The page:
Tuesday Poem: Michael Donaghy - 'Safest'

Angelus Novus

As in this amateur footage of a lynch mob when someone hoists a
metal folding chair and commences to batter the swinging corpse
even as others hack at its limbs with machetes, just so Achilles, his
frenzy a runaway train, yokes up his team and drags Hector's carcass
around and around like . . . Stop.  Rewind.

Hector dying on his knees in the dust whispering Prove you're a
man, then, swear by your soul, swear by your gods you won't feed
my corpse to your dogs.

Fuck you spits Achilles.  Freeze frame.  Mid-blink, Hector looks into
Achilles' eyes and takes all the time in the world to recall his last
embrace of Andromache and, it hardly now surprises him, to look
back at the future advancing behind him, to his own father
kissing the hands of this killer, the monster taking Priam's hand and
weeping with him, the sound of their sobbing filling the camp.  Play
on.  Hector's face slams to the dust.

Try to look at this:  blind flash victims.  Nagasaki.  In their endless
1945 they face the camera as unaware of the photographer as they
are of you, viewer, Just so, rage-blind Achilles cannot now glimpse in
Hector's eyes, just before they empty, the terrible pity.

© The Estate of Michael Donaghy 2005
From 'Safest', published by Picador, London 2005

Hector was the eldest son of King Priam of Troy and one of the Trojan's greatest warriors, though he opposed war with the Greeks. Drawn into the war he did not want to fight, he killed Patroclus - Achilles beloved companion. Subsequently, in a duel with the grief-enraged Achilles, Hector is killed and his body dragged round the walls of Troy for all to witness.  It is a story of revenge and cruelty and the pointlessness of war - where heroes are compared to members of a lynch mob and their battles a cycle of endless killing in which no one really wins.  Michael Donaghy makes the parallel with World War II and the nuclear bombs dropped on the Japanese city of Nagasaki, and in the last line echoes Wilfred Owen's lines:-

 My subject is War, and the pity of War.
 The Poetry is in the pity.

Michael Donaghy died suddenly, from a brain haemorrhage, in 2004 aged 50.  He was Irish-American, brought up in New York, in the Bronx, where he witnessed endemic racism and every-day violence. Even as a young child he was drawn to books, spending time in the library rather than on the streets. He later said,  “I owe everything I know about poetry to the public library system.”  He went to university (which he referred to as his ‘miseducation’) and by the time he was in his early twenties he was the editor of the Chicago Review.  Michael was also a musician and, when he moved to London in 1985, he joined Don Paterson and jazz musician Tim Garland to form the fusion music group ‘Lammas’.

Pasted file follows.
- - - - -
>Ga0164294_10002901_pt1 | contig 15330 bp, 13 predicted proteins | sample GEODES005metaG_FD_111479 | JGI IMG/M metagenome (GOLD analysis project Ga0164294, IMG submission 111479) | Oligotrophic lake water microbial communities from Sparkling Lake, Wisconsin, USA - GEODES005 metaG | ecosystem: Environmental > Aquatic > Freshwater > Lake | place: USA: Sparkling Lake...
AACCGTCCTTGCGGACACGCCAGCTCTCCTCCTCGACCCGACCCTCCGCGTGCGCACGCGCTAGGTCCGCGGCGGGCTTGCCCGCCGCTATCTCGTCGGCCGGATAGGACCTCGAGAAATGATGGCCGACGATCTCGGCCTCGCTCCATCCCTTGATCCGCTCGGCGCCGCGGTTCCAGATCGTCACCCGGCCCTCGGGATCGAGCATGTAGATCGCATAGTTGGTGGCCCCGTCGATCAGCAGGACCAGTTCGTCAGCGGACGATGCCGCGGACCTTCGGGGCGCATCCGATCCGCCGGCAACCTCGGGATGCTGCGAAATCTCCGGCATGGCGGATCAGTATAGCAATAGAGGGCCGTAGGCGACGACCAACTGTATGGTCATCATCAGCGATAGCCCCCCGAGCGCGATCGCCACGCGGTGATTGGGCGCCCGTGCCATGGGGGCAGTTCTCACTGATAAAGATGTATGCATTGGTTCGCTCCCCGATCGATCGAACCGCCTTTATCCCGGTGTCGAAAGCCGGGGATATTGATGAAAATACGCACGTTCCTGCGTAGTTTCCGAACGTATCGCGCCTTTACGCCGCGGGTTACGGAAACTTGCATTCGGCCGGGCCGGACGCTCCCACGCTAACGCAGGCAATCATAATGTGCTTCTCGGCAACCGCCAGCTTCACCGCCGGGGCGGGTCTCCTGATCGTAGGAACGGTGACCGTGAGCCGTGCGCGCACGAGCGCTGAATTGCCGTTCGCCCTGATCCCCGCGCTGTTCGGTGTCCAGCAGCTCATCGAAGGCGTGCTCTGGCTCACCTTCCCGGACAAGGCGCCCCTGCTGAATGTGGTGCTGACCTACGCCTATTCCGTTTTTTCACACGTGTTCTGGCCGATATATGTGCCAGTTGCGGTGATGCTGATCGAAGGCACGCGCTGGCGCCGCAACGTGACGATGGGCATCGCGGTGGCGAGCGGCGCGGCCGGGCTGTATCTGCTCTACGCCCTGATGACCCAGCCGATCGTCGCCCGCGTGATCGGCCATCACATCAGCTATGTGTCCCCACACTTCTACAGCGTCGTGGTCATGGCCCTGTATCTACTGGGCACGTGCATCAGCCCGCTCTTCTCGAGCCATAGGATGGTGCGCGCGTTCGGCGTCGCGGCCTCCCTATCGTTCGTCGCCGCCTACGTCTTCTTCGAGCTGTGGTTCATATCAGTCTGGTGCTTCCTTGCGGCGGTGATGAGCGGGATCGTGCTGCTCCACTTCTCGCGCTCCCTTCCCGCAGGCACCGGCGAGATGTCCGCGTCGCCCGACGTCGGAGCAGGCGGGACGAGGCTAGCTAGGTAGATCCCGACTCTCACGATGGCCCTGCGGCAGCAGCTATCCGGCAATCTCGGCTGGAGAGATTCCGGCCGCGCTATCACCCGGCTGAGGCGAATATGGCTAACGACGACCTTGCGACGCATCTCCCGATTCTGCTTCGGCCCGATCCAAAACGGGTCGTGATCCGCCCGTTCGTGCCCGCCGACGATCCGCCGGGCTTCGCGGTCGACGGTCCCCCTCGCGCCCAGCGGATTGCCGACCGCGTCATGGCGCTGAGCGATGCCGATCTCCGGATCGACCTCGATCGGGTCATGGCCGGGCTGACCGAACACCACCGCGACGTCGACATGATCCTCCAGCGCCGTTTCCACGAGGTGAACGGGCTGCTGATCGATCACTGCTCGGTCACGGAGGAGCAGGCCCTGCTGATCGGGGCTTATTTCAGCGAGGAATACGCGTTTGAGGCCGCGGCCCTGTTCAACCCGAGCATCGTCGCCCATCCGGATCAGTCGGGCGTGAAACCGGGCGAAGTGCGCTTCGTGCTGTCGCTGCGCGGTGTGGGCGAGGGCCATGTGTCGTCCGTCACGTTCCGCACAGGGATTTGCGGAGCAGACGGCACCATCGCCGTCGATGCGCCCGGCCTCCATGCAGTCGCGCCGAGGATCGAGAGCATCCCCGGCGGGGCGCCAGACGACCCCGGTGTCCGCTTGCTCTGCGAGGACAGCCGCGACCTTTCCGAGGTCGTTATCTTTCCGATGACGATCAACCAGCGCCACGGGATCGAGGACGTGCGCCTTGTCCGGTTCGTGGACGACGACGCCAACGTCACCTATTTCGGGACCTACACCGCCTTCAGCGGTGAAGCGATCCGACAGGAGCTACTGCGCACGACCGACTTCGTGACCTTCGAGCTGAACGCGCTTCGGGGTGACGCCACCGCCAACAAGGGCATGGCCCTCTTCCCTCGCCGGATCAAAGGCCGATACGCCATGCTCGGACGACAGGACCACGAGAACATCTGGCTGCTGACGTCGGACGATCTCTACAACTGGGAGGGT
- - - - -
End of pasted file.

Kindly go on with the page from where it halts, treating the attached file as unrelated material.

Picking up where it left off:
Michael Donaghy's poetry was lyrical, always underpinned by form and rhythm, and often referencing the Irish folk music tradition.  One of my favourite poems in this collection is ‘Irish Folk Music: A Fascinating Hobby . . .’ - which is only a fragment of an unfinished poem narrated by ‘Police Chief Francis O’Neill, Chicago, 1910'.

A review of his work in the Dark Horse (by David Mason), titled 'The Song is Drowned', said that:  "He was a poet of bountiful erudition, energy and delight. Even his haunted moods, his premonitions of an early death, came on with the brightness and wit of an Ariel."  Michael Donaghy's work is muscular, many-layered, profound, cross-cultural and multi-referenced.

‘Safest’ was the name of the file on his computer where he was storing poems intended for his next collection.  It was published by Picador, edited by his partner Maddy Paxman, in 2005.  Since then Michael Donaghy has dropped off the radar, as too often happens when poets die, leaving a big gap in the contemporary poetry spectrum.  I was given this collection by a friend who works in a charity shop - ‘No one wants the poetry books,’ she said.  Their loss is my gain.

Towards the end of the book is a poem that is almost prophetic, in the voice of a soul as it leaves the body and hovers over it in the emergency room.  It is called Exile’s End.

You will do the very last thing.
Wait then for a noise in the chest,
between depth charge and gong,
like the seadoors slamming on the car deck.
Wait for the white noise and then cold astern.

Gaze down over the rim of the enormous lamp.
Observe the skilled frenzy of the physicians,
a nurse’s bald patch, blood.  These will blur,
as sure as you’ve forgotten the voices
of your childhood friends, or your toys.

Or, you may note with mild surprise,
your name.  For the face they now cover
is a stranger’s and it always has been.
Turn away.  We commend you to the light,
where all reliable accounts conclude.

© The Estate of Michael Donaghy 2005

You can still buy Safest on Kindle and through second hand books on Amazon and  from Abe Books.


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